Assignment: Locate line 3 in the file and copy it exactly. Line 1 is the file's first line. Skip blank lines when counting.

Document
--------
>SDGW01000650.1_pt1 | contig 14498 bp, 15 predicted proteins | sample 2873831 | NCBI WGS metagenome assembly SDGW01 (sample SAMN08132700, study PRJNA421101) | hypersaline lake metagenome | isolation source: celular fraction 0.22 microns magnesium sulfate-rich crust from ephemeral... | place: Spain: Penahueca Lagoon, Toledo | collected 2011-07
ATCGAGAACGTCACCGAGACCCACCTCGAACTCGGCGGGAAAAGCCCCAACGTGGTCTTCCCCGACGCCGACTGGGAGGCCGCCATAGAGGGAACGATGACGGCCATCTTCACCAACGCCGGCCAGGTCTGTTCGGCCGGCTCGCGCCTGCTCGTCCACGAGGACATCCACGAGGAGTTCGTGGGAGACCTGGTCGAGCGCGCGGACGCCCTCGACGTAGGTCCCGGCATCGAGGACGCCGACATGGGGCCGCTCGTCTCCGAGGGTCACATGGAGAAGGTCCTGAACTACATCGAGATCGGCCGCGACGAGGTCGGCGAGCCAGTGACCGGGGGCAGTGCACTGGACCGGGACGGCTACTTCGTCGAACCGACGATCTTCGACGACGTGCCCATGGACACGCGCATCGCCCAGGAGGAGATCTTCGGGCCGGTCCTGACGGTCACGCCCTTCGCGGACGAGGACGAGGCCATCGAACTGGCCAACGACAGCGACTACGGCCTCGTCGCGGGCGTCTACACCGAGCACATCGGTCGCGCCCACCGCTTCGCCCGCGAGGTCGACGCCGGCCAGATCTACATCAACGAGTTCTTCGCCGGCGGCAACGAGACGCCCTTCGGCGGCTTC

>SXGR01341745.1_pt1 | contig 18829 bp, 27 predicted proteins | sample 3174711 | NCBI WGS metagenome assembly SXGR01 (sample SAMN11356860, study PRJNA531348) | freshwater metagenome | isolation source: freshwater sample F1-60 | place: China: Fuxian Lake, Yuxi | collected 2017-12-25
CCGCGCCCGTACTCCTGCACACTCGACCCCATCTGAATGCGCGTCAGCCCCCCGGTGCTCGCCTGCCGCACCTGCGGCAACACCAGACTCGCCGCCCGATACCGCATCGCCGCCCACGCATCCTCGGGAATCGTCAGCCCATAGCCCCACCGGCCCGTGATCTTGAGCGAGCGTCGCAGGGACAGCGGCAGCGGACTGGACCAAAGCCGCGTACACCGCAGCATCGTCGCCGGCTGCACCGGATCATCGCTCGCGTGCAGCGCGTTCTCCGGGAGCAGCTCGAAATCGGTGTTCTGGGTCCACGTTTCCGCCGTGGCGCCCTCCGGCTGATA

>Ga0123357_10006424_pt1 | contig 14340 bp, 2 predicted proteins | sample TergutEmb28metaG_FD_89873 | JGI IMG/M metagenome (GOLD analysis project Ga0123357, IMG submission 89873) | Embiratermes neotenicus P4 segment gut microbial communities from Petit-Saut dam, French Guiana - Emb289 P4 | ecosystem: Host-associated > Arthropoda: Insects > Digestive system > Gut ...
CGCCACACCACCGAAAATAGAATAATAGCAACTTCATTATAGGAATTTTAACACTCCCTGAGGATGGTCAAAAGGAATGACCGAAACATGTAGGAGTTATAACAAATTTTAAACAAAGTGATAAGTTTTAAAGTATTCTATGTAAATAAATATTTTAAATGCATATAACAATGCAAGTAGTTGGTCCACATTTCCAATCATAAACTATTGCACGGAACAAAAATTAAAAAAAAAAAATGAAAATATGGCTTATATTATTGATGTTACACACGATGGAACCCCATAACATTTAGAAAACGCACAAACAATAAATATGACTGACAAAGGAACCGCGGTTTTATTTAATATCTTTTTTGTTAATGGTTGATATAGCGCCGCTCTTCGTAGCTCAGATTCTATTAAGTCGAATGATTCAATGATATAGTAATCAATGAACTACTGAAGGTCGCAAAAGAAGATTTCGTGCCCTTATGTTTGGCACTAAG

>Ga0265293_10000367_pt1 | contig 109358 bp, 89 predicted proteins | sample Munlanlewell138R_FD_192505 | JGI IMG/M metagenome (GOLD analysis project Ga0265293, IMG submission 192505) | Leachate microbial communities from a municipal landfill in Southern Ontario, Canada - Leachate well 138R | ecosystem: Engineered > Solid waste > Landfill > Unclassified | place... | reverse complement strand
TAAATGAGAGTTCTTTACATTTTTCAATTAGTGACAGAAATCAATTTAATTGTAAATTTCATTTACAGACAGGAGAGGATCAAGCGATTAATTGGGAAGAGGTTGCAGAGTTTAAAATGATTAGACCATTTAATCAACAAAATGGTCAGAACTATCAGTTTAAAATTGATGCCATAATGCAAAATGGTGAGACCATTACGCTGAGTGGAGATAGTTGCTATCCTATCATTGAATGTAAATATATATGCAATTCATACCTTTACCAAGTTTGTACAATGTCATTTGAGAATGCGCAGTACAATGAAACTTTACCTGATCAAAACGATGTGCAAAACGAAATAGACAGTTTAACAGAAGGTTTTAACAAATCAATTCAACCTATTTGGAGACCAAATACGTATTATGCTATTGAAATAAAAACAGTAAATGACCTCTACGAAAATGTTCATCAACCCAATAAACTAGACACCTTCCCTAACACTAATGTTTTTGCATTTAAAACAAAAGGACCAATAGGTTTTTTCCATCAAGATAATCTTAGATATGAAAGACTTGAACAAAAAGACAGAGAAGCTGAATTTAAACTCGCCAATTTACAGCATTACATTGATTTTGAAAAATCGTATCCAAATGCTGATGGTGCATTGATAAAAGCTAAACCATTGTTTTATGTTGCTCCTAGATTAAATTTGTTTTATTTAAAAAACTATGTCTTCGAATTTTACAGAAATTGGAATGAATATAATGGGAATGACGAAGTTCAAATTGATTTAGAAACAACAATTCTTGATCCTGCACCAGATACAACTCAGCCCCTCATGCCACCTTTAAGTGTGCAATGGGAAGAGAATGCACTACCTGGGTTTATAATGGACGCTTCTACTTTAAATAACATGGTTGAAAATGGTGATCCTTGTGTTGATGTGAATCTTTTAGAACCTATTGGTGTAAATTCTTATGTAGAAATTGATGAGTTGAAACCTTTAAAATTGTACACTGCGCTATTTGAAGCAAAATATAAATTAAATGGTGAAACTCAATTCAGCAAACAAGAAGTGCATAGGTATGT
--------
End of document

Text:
>SXGR01341745.1_pt1 | contig 18829 bp, 27 predicted proteins | sample 3174711 | NCBI WGS metagenome assembly SXGR01 (sample SAMN11356860, study PRJNA531348) | freshwater metagenome | isolation source: freshwater sample F1-60 | place: China: Fuxian Lake, Yuxi | collected 2017-12-25